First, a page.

While traveling in Sumatra, Indonesia a few years back I stayed at a small budget hotel which, by local standards, was reasonably comfortable. All the floors and stairs - it was a five story building sans elevator - were finished in thick, good quality, 12 inch square ceramic tiles. The architect, assuming an architect was involved, in order to avoid the hassle of cutting those tiles or for some other unknowable reason, turned the phrase 'form follows function' on it's head and designed the stairs 12 inches high to match the tiles.
Now as many readers will know, twelve inches is excessively high for stairs - the standard being six to eight inches - and makes for awkward, strained, uncomfortable negotiation. For the Western visitor such anomalies are a big part of the draw of third world travel - the West being excessively organized, orderly, standardized and especially in America, designed with possible litigation in mind.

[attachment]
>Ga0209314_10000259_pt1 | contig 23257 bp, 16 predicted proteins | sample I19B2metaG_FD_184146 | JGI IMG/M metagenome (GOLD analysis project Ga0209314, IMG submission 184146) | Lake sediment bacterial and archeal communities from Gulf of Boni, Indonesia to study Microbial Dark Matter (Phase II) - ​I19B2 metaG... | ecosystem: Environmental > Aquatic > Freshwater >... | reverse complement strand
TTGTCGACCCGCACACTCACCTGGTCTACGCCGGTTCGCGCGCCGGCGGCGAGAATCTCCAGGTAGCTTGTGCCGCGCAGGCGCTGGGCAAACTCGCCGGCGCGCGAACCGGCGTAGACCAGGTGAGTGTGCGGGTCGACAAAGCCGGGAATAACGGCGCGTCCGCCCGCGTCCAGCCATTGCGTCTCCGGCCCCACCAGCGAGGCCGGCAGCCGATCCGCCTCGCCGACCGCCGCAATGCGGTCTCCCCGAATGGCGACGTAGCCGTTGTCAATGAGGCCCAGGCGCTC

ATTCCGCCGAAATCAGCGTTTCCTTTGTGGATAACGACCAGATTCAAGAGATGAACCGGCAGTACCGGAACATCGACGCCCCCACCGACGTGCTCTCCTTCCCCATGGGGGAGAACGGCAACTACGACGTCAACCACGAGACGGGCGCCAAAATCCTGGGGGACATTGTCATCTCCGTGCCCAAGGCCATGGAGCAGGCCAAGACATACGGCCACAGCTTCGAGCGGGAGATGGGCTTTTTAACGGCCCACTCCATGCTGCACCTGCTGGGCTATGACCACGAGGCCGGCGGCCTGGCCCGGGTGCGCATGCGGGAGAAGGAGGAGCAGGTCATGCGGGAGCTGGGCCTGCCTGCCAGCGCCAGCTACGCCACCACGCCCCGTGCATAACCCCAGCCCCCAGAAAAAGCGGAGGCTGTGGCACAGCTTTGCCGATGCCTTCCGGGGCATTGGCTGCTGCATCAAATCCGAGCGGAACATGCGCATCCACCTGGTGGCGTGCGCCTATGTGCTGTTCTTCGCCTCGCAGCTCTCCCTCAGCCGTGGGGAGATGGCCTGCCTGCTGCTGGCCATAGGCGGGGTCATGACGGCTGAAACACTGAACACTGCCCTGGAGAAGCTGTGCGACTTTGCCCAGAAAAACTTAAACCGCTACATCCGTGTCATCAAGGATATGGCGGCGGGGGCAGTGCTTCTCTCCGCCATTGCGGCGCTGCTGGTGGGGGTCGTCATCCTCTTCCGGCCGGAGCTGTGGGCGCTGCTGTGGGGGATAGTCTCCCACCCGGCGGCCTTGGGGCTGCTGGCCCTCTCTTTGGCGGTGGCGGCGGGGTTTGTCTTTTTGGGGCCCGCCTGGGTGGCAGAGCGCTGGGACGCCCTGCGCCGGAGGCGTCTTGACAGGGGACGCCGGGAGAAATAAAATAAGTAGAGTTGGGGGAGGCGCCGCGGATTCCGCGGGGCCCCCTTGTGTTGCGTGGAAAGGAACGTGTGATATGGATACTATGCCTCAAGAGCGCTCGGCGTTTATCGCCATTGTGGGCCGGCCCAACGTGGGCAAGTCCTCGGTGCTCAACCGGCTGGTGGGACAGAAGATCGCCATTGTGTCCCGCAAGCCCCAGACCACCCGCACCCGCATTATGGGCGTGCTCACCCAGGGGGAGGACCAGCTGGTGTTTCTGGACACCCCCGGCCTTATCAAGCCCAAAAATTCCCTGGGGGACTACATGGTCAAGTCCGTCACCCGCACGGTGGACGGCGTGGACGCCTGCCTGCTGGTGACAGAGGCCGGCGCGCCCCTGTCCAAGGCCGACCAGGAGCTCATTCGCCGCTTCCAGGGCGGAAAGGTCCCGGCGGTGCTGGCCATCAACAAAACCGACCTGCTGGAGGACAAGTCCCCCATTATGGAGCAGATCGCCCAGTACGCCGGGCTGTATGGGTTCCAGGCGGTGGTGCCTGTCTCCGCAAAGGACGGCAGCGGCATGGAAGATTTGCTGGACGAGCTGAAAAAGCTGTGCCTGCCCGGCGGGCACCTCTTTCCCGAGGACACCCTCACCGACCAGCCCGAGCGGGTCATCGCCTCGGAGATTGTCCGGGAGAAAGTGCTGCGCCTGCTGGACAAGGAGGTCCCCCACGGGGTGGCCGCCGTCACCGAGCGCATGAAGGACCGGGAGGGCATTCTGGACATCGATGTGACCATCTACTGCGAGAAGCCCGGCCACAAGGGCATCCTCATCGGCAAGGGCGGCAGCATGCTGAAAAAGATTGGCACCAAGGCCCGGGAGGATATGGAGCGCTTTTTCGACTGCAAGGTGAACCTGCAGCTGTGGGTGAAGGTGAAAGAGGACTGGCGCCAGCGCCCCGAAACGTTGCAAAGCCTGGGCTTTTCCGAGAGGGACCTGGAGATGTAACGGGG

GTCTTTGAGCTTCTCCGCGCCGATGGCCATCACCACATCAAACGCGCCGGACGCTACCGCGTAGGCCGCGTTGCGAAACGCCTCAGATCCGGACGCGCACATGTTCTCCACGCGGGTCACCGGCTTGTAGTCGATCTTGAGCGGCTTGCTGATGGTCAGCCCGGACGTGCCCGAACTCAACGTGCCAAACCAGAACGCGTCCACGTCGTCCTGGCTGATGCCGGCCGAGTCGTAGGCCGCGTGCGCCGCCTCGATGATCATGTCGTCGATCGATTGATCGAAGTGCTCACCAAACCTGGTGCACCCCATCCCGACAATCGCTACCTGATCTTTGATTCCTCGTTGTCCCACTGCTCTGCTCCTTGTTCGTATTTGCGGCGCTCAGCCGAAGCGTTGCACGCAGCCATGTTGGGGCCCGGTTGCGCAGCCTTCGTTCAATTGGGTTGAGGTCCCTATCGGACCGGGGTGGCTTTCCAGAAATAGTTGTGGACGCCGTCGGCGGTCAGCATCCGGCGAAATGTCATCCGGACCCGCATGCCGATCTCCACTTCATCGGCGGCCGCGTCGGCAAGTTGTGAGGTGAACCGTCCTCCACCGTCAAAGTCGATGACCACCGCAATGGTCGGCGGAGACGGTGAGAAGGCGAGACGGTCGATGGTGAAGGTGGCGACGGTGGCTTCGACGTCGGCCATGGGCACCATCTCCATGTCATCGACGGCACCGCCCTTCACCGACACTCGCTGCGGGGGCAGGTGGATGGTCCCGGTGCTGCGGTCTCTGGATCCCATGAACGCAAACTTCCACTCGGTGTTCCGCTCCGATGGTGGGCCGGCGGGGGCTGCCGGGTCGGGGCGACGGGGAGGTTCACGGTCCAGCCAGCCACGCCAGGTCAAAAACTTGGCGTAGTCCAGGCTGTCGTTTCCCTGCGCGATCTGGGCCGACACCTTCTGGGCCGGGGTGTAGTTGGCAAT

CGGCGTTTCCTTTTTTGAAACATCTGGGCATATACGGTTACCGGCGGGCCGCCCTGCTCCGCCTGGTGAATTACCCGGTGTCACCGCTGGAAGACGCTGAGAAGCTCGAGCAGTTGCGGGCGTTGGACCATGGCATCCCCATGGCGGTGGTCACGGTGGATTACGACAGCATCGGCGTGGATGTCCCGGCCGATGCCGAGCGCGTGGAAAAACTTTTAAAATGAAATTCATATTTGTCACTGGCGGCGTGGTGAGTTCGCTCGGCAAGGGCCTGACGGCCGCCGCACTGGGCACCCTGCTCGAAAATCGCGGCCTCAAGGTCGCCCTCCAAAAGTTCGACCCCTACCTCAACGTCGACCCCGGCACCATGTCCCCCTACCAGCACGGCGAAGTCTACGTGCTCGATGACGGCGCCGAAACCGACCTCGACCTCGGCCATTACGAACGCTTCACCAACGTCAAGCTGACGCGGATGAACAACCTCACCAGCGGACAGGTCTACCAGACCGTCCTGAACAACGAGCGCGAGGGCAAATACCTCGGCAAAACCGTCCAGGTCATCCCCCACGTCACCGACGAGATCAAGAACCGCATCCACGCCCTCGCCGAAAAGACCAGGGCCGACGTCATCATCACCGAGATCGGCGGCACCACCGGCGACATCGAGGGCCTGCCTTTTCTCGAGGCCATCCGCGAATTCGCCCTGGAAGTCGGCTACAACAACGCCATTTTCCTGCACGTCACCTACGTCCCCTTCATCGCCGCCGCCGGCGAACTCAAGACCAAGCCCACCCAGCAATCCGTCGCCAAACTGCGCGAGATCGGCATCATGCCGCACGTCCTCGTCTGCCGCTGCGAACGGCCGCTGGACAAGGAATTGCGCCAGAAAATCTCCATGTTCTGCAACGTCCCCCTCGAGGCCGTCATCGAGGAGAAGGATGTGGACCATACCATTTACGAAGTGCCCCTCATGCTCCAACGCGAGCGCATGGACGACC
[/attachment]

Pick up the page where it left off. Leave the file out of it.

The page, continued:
But it reinforced once again the feeling I've had since I was a teenager that the individual's ability to 'function' is strongly impacted by life's 'forms'. Those twelve inch stairs were not that big a deal, especially for only a few days at a time, but they still represent an inherent dysfunction and instigator of petty disgruntlement and would certainly begin to weigh on my psyche in time. This would be very similar in essence, though of course extremely minor in comparison, to spending hours every day stewing in traffic on a Los Angeles Freeway or being stuffed beyond reason into a crowded New York subway train. Every part of mundane life that isn't right, isn't logical or efficient, or establishes gratuitous hurdles in our path, takes a slice, greater or lesser, off of our potential and our peace of mind.
Cleveland, my home town, is probably most noted for it's once burning river, the Cuyahoga. Back in the seventies it frequently burst into flames from a pollution cocktail consisting of industrial chemicals and methane from the breakdown of organic waste. But it's nadir in hosting a burning river was no more than the culmination of a long history of skewed priorities, indifference and neglect